support military deployment in eastern europe, then they moved infrastructure next to our borders. >> it's still the headquarters of the russian knavery's baltic fleet and moscow's been flexing its own muscles, performing military drills in the region. in 2014, western governments punished russia's actions in ukraine with economic sanctions. they've contributed to a broader crisis in russia that's got emp we talked to worried about the fuf. >> of course i feel bad when they always blame russia for everything that's gone wrong in the world, says this man. this confrontation he tells me is not good for anyone. rival militaries maneuvering on opposite sides of increasingly tense borders. in a land that still bears scars from the last time ar mys fought here. >> the country side is dotted with dozens of old german
churches like this one. abandons and in ruins after the soviet army invaded and conned kerred this land. reminders of what happened the last time tensions someone out of control in this part of europe. ivan watson, cnn, russia. >> all right, coming up, nfl great, bo jackson speaking out saying he would never have played football had he he known how dangerous it is. (vo) when i brought jake home, i wanted him to eat healthy. so i feed jake purina cat chow naturals indoor, a nutritious formula with no artificial flavors. made specifically for indoor cats. purina cat chow. nutrition to build better lives.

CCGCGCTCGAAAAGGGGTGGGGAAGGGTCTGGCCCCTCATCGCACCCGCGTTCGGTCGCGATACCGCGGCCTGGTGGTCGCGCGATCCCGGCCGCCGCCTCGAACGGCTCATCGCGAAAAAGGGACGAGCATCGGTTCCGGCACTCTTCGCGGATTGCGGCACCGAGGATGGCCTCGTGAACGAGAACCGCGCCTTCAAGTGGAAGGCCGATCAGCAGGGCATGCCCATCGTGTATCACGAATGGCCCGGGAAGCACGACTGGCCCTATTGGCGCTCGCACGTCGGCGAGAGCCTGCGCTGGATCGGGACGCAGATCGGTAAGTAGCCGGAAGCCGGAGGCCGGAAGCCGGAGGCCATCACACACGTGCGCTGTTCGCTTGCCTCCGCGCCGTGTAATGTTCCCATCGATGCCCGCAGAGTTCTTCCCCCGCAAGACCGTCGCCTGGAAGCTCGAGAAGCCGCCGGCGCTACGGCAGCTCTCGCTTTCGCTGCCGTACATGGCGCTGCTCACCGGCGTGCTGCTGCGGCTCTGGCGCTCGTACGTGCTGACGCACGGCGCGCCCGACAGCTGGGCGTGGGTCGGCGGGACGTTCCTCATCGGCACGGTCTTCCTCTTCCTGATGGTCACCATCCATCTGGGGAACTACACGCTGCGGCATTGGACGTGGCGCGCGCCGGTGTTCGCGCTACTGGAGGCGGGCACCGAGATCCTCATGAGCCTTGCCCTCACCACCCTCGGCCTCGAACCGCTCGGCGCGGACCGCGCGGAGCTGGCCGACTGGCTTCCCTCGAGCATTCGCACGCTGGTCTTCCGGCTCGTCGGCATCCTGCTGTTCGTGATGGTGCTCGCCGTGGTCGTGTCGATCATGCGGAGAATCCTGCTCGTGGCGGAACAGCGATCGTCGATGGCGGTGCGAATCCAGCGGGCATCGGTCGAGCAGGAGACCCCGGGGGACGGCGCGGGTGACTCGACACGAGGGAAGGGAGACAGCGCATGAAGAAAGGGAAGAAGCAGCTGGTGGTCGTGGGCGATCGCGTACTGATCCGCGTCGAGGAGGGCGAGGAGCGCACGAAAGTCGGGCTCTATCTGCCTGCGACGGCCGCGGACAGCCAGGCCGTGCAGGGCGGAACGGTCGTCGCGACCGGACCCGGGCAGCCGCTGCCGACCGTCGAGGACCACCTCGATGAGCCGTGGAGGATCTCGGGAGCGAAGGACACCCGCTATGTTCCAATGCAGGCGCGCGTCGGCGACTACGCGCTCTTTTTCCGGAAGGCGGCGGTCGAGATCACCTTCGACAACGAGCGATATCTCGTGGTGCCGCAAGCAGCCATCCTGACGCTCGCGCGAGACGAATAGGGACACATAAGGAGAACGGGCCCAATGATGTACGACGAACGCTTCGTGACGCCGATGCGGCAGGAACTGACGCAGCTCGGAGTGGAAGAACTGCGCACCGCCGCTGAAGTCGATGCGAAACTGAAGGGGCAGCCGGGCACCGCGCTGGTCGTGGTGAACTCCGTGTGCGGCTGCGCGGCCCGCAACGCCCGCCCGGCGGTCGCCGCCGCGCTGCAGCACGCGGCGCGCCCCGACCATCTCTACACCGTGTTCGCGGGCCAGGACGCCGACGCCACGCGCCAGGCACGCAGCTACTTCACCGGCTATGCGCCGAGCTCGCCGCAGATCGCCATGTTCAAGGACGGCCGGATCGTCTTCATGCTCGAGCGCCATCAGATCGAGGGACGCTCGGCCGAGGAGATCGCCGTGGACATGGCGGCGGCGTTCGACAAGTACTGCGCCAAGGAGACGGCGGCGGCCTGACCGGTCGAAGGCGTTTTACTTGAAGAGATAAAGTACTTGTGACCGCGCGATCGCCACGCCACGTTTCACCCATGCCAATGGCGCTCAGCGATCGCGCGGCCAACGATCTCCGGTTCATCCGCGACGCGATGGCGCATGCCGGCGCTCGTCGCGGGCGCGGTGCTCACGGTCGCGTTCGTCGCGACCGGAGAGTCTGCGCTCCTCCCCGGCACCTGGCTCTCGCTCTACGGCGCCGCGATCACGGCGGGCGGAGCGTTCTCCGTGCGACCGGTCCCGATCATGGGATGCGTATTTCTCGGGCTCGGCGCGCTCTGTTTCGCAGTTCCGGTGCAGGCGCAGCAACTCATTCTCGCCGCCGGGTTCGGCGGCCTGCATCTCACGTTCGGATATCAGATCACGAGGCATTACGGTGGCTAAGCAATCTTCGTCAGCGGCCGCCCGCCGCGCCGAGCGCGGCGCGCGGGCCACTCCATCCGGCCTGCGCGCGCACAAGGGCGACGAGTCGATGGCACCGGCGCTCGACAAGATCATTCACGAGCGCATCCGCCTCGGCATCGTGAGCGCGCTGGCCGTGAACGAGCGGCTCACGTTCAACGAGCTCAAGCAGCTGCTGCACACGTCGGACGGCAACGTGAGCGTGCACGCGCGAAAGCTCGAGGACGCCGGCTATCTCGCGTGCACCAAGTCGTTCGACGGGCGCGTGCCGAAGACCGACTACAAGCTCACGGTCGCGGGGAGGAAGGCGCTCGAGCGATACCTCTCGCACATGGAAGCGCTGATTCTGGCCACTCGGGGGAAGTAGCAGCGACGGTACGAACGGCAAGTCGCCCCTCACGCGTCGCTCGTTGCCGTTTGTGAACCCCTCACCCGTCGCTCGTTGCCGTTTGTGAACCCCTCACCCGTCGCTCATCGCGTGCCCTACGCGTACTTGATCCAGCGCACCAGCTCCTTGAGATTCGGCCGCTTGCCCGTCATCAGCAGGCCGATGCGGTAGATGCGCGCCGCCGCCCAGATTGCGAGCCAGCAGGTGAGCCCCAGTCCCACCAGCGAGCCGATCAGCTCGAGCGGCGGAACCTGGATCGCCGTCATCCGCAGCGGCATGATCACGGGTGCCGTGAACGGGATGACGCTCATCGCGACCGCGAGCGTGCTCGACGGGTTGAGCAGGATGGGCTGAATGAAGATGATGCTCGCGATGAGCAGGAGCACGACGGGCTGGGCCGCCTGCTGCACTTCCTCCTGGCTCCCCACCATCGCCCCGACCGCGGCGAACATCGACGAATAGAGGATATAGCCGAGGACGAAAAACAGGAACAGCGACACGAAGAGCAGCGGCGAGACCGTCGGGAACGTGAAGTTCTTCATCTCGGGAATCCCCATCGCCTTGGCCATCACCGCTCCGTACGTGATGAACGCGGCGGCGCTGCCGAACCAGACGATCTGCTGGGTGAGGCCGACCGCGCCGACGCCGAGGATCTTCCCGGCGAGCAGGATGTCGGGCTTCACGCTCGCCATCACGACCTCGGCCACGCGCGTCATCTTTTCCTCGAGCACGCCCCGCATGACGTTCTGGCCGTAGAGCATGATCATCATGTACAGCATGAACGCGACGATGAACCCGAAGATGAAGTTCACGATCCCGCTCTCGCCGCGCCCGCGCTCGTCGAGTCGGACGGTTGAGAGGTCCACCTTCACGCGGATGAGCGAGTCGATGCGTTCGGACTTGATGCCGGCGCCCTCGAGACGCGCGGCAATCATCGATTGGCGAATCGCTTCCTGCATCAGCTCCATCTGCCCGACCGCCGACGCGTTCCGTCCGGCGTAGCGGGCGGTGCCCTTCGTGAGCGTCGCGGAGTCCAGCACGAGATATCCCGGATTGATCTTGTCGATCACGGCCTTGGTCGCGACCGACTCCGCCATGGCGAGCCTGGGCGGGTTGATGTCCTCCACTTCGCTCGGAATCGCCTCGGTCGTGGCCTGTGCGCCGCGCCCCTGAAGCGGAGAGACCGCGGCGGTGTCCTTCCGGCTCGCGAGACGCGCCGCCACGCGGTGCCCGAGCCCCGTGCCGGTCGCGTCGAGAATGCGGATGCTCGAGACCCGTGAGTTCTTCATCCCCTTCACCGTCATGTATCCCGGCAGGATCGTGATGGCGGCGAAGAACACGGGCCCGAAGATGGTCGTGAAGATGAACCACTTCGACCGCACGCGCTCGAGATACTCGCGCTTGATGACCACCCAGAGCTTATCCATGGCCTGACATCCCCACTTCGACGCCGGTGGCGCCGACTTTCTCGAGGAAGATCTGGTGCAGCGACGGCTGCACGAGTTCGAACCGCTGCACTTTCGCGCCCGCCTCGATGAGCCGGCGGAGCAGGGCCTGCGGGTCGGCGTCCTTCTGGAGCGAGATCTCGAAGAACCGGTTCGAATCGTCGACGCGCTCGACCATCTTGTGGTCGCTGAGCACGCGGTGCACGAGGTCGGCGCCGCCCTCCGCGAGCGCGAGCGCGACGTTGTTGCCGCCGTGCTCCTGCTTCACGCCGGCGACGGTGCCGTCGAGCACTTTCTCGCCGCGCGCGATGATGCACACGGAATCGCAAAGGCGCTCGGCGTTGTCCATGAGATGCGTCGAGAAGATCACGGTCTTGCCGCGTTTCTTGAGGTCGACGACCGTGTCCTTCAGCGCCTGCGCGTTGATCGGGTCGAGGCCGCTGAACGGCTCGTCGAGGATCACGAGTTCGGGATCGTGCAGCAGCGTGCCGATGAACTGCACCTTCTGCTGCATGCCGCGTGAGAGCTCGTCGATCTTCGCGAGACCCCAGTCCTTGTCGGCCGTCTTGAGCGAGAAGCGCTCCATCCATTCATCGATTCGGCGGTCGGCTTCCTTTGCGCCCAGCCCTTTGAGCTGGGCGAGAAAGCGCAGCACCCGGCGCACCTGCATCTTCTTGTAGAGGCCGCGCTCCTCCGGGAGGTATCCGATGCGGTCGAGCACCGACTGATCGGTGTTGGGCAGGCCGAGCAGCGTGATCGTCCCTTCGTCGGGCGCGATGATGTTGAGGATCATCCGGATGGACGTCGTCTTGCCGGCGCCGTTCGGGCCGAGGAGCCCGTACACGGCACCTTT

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a star athlete is now voicing his concerns about the risk of head injuries in b football. heisman trophy winner and nfl probowler, bo jackson, told "usa today" that had he known about all these injury, he would have never played football, even adding there's no way he allow his kids to play today. andy shoal is with me now. we know him as a great baseball and football player, but these words resognate given his career. and really giving his history on
the sport. when a running back legend says he wished he had never played the game, people take notice. bo jackson, a two-sport athlete, many know by bo knows. >> bo knows baseball. >> know nows something else. he told "usa today" if i knew then what i know now, i would have never played football. never. the only man to be an nfl probowler and major league baseball star added i wish i had known about all of those head injury, but no one knew that. the head injuries he refers to is the long-term effects of concussions that can lead to cte. cte has been linked to deaths of newmumerous former football players, both took their lives after trug ling with the disease. other former players have said